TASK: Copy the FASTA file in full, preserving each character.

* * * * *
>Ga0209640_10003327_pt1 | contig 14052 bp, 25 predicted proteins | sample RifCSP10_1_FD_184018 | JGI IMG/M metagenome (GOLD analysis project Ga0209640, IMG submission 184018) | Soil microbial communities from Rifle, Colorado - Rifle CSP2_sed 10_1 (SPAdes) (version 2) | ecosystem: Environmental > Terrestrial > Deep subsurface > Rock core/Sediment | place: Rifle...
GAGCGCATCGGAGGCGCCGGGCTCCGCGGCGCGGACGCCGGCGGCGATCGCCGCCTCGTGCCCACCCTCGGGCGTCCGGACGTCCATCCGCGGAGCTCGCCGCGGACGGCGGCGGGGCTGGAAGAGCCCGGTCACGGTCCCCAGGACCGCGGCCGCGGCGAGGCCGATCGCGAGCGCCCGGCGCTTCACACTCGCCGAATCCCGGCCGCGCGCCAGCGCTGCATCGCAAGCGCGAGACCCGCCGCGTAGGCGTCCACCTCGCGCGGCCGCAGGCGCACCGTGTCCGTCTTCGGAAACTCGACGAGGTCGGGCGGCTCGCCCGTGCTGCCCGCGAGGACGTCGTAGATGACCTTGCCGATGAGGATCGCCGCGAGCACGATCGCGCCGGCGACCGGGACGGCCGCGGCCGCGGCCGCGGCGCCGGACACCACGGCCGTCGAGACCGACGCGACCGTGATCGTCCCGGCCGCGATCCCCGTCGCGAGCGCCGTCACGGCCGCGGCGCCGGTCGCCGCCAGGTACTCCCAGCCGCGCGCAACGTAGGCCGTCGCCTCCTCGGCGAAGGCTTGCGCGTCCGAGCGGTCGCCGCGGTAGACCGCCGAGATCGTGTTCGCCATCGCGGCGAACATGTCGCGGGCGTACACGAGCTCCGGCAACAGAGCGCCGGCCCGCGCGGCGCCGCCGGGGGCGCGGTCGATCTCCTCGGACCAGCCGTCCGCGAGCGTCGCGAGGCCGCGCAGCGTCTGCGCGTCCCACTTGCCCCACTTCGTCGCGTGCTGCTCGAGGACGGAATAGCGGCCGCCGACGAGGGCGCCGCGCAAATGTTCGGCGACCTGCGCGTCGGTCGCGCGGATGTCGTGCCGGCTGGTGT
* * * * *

>Ga0209640_10003327_pt1 | contig 14052 bp, 25 predicted proteins | sample RifCSP10_1_FD_184018 | JGI IMG/M metagenome (GOLD analysis project Ga0209640, IMG submission 184018) | Soil microbial communities from Rifle, Colorado - Rifle CSP2_sed 10_1 (SPAdes) (version 2) | ecosystem: Environmental > Terrestrial > Deep subsurface > Rock core/Sediment | place: Rifle...
GAGCGCATCGGAGGCGCCGGGCTCCGCGGCGCGGACGCCGGCGGCGATCGCCGCCTCGTGCCCACCCTCGGGCGTCCGGACGTCCATCCGCGGAGCTCGCCGCGGACGGCGGCGGGGCTGGAAGAGCCCGGTCACGGTCCCCAGGACCGCGGCCGCGGCGAGGCCGATCGCGAGCGCCCGGCGCTTCACACTCGCCGAATCCCGGCCGCGCGCCAGCGCTGCATCGCAAGCGCGAGACCCGCCGCGTAGGCGTCCACCTCGCGCGGCCGCAGGCGCACCGTGTCCGTCTTCGGAAACTCGACGAGGTCGGGCGGCTCGCCCGTGCTGCCCGCGAGGACGTCGTAGATGACCTTGCCGATGAGGATCGCCGCGAGCACGATCGCGCCGGCGACCGGGACGGCCGCGGCCGCGGCCGCGGCGCCGGACACCACGGCCGTCGAGACCGACGCGACCGTGATCGTCCCGGCCGCGATCCCCGTCGCGAGCGCCGTCACGGCCGCGGCGCCGGTCGCCGCCAGGTACTCCCAGCCGCGCGCAACGTAGGCCGTCGCCTCCTCGGCGAAGGCTTGCGCGTCCGAGCGGTCGCCGCGGTAGACCGCCGAGATCGTGTTCGCCATCGCGGCGAACATGTCGCGGGCGTACACGAGCTCCGGCAACAGAGCGCCGGCCCGCGCGGCGCCGCCGGGGGCGCGGTCGATCTCCTCGGACCAGCCGTCCGCGAGCGTCGCGAGGCCGCGCAGCGTCTGCGCGTCCCACTTGCCCCACTTCGTCGCGTGCTGCTCGAGGACGGAATAGCGGCCGCCGACGAGGGCGCCGCGCAAATGTTCGGCGACCTGCGCGTCGGTCGCGCGGATGTCGTGCCGGCTGGTGT